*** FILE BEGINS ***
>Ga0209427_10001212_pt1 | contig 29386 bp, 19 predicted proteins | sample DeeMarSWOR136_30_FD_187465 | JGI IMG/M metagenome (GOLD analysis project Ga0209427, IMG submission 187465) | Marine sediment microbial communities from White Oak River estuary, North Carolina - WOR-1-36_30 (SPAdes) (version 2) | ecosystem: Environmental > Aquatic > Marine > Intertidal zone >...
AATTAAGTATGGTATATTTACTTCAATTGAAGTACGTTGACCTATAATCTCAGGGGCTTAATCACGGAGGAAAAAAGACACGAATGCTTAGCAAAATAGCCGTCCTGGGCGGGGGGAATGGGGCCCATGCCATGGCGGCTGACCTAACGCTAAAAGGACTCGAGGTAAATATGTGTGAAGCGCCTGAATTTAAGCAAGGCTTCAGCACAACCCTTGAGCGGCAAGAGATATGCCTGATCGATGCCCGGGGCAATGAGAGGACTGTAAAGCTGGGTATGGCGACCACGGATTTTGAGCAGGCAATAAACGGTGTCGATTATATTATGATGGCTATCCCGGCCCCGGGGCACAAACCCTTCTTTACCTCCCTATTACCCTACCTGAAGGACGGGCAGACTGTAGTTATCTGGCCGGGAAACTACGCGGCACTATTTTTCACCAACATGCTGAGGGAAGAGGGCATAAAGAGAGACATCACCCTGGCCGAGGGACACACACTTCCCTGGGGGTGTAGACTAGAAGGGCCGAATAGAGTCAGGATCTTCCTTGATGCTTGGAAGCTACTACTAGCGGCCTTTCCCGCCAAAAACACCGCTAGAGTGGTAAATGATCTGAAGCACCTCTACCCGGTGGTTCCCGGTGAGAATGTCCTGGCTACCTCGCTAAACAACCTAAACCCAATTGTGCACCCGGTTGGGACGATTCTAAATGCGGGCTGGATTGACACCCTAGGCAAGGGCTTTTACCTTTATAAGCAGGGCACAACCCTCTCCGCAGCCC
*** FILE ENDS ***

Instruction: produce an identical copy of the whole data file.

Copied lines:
>Ga0209427_10001212_pt1 | contig 29386 bp, 19 predicted proteins | sample DeeMarSWOR136_30_FD_187465 | JGI IMG/M metagenome (GOLD analysis project Ga0209427, IMG submission 187465) | Marine sediment microbial communities from White Oak River estuary, North Carolina - WOR-1-36_30 (SPAdes) (version 2) | ecosystem: Environmental > Aquatic > Marine > Intertidal zone >...
AATTAAGTATGGTATATTTACTTCAATTGAAGTACGTTGACCTATAATCTCAGGGGCTTAATCACGGAGGAAAAAAGACACGAATGCTTAGCAAAATAGCCGTCCTGGGCGGGGGGAATGGGGCCCATGCCATGGCGGCTGACCTAACGCTAAAAGGACTCGAGGTAAATATGTGTGAAGCGCCTGAATTTAAGCAAGGCTTCAGCACAACCCTTGAGCGGCAAGAGATATGCCTGATCGATGCCCGGGGCAATGAGAGGACTGTAAAGCTGGGTATGGCGACCACGGATTTTGAGCAGGCAATAAACGGTGTCGATTATATTATGATGGCTATCCCGGCCCCGGGGCACAAACCCTTCTTTACCTCCCTATTACCCTACCTGAAGGACGGGCAGACTGTAGTTATCTGGCCGGGAAACTACGCGGCACTATTTTTCACCAACATGCTGAGGGAAGAGGGCATAAAGAGAGACATCACCCTGGCCGAGGGACACACACTTCCCTGGGGGTGTAGACTAGAAGGGCCGAATAGAGTCAGGATCTTCCTTGATGCTTGGAAGCTACTACTAGCGGCCTTTCCCGCCAAAAACACCGCTAGAGTGGTAAATGATCTGAAGCACCTCTACCCGGTGGTTCCCGGTGAGAATGTCCTGGCTACCTCGCTAAACAACCTAAACCCAATTGTGCACCCGGTTGGGACGATTCTAAATGCGGGCTGGATTGACACCCTAGGCAAGGGCTTTTACCTTTATAAGCAGGGCACAACCCTCTCCGCAGCCC